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While no residents of the United States this day and age should feel comfortable regarding their credit card debt, those men and women residing in the confines on Texas should relax in the notion that, should the worst come to pass, they’ll be uniquely protected from bill collector harassment or fraudulent charges as they tackle the process of debt relief.
The Texas Debt Collection Act
In what has become an extremely important piece of legislation for borrowers who have been troubled with timely payments of the credit card debt accounts or other unsecured bills – especially those Texans who are hoping to avoid bankruptcy through debt settlement negotiation or another form of credit card debt relief – the Texas Debt Collection Act ensures that, even if representatives of lending institutions manage to successfully win a civil court judgment against delinquent debtors, they would not be able to garnish the salaries or force seizure of possessions for eventual auction.
In addition to the Texas Debt Collection Act, which has had a momentous impact upon every borrower’s opportunity for debt relief through negotiation by bringing the brunt of leverage back to the debtor and his or her settlement proxies, Texas officials have also severely limited the latitude given phone communication from collection agencies. As point of local law, Texan residents may actually sue the bill collectors whenever a reclamation agent repeatedly calls a number despite requests to only receive warnings in writing and, unlike the regulations around most of America, this will apply to the original lenders as well as the so called third party debt collections specialists.
Credit Card Debt Fraud Statutes
As yet another benefit to those Texans who hold credit card debt accounts, the legislators in Austin have assembled some of the most enduring and harsh penalties imaginable for hooligans of all colored collars who seek to take advantage of the ubiquity of plastic commerce to defraud hard working men and women living in the Lone Star state. Specifically, under the current Texas penal code, if anyone should purchase goods and services on a credit card debt account not their own (unless they had been given clear permission by the rightful owners of the card), bought a credit card from anyone besides the corporation to approve and issue the debt account, and even simply took possession of another individual’s credit card, they could be convicted of a felony punishable from six months to two years’ incarceration along with a significant fine and costs of restitution.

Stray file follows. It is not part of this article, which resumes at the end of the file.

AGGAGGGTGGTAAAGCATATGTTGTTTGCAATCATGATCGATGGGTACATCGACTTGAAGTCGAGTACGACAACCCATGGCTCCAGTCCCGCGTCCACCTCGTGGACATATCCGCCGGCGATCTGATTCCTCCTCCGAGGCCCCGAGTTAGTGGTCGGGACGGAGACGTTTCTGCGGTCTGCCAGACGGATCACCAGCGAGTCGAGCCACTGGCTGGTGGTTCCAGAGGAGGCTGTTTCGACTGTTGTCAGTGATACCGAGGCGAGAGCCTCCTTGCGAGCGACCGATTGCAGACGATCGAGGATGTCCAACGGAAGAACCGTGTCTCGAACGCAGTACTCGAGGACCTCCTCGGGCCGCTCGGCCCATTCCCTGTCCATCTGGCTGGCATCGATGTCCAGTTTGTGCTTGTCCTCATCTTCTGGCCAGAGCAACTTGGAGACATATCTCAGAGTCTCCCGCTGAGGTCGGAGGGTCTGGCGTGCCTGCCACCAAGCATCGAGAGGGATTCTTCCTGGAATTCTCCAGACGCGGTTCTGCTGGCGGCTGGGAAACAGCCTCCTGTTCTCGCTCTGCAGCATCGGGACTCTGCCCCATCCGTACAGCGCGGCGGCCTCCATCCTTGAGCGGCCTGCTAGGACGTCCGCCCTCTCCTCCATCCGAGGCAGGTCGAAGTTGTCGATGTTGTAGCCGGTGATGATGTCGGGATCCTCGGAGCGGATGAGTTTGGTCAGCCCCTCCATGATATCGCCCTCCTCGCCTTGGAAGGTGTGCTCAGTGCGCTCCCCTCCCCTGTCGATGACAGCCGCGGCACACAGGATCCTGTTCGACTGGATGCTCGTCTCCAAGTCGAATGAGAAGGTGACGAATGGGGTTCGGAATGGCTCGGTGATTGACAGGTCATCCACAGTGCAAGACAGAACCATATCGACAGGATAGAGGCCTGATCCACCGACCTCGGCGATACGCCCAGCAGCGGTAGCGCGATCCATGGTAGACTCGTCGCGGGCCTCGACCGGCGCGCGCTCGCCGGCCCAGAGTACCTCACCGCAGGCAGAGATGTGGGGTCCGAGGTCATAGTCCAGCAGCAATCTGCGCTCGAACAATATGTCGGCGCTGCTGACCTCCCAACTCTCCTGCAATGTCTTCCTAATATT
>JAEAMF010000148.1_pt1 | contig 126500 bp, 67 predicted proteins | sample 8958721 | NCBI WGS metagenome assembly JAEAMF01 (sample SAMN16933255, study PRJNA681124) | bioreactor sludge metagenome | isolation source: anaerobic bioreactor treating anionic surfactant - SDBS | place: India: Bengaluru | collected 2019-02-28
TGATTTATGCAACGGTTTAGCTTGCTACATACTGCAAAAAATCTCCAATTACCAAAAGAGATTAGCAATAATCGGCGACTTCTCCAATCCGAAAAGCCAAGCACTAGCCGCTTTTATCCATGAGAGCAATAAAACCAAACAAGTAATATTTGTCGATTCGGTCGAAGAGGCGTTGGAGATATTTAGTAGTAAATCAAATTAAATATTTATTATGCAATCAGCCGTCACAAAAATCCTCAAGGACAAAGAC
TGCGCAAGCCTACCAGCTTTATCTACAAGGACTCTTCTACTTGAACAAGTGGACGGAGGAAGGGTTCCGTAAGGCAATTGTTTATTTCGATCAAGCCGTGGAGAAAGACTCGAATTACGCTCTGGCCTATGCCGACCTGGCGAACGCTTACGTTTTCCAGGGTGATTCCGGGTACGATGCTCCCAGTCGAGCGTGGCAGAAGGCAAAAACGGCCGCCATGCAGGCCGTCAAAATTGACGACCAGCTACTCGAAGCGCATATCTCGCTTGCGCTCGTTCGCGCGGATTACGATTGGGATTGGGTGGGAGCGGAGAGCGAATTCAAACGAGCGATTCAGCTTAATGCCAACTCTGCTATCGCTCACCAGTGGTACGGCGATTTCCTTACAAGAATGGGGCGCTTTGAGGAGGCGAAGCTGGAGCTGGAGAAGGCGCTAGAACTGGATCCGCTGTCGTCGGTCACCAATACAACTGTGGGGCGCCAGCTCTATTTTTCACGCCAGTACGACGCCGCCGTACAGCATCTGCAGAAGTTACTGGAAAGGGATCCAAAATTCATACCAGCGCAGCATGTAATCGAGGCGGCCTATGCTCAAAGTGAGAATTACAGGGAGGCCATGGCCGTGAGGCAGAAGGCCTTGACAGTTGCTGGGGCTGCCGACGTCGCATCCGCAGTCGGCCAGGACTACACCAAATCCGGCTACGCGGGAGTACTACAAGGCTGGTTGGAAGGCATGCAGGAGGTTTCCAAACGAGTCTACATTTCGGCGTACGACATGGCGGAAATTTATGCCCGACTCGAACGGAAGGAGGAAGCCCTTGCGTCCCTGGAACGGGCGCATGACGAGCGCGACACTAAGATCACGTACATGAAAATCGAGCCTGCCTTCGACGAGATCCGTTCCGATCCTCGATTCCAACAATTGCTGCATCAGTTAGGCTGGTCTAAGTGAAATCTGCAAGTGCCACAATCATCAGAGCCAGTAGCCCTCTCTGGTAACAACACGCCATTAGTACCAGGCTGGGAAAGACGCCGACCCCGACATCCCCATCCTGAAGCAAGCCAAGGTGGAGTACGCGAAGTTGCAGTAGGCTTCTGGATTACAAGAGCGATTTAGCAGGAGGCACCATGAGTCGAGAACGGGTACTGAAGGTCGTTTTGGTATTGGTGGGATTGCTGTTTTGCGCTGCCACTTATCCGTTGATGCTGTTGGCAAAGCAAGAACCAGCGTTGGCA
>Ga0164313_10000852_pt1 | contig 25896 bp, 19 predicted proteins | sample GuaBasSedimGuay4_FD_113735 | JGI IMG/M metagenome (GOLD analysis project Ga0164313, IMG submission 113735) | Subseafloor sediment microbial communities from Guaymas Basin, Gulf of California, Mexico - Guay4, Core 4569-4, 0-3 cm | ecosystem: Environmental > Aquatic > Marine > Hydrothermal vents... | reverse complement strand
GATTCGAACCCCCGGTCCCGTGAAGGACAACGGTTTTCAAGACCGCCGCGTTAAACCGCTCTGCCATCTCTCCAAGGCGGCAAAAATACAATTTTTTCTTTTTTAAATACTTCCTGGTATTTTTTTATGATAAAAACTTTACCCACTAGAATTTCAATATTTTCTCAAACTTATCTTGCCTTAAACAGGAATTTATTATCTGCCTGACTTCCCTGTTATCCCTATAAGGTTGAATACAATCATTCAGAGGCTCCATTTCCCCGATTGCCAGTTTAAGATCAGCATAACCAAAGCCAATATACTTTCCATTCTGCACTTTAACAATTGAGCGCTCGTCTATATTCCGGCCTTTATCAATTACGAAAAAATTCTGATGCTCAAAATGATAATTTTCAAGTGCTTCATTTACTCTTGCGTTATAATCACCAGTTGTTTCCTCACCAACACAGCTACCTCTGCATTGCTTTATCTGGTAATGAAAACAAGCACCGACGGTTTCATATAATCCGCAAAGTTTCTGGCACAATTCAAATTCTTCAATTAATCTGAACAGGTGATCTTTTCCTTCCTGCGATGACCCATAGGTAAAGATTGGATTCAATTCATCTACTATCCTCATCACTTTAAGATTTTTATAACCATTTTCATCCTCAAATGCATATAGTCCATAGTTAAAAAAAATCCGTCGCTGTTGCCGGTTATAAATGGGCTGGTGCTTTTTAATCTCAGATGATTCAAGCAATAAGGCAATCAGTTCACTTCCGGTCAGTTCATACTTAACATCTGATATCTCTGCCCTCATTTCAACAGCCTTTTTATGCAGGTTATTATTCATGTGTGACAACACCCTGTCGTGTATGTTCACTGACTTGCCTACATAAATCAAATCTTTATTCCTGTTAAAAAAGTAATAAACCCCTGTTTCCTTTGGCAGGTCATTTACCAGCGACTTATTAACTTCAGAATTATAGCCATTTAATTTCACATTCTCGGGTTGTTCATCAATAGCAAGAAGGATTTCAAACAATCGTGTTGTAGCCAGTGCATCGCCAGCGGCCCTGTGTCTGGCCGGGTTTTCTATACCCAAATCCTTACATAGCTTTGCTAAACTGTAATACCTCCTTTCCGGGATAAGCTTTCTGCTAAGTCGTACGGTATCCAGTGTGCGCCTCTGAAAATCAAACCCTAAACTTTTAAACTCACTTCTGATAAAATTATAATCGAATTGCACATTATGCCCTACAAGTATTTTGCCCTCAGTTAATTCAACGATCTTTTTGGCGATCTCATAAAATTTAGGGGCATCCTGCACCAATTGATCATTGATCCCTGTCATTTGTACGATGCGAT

However, at the same time, those consumers seeking to utilize a credit card that has since expired should be aware that this, too, falls under the broadened criminal statutes, though the law enforcement authorities will obviously treat unknowing errors as forgivable mistakes. As a somewhat more serious offense, given that many Texans regularly fudge the details of their own financial pasts to enlarge their credit card debt balances or heighten the chances of approval without even knowing the potential risks, borrowers should be aware that submitting intentionally fraudulent data regarding their income or assets to the lending institutions could itself result in charges that range from Class C misdemeanors to state felonies, contingent upon the amount of debt falsely extended.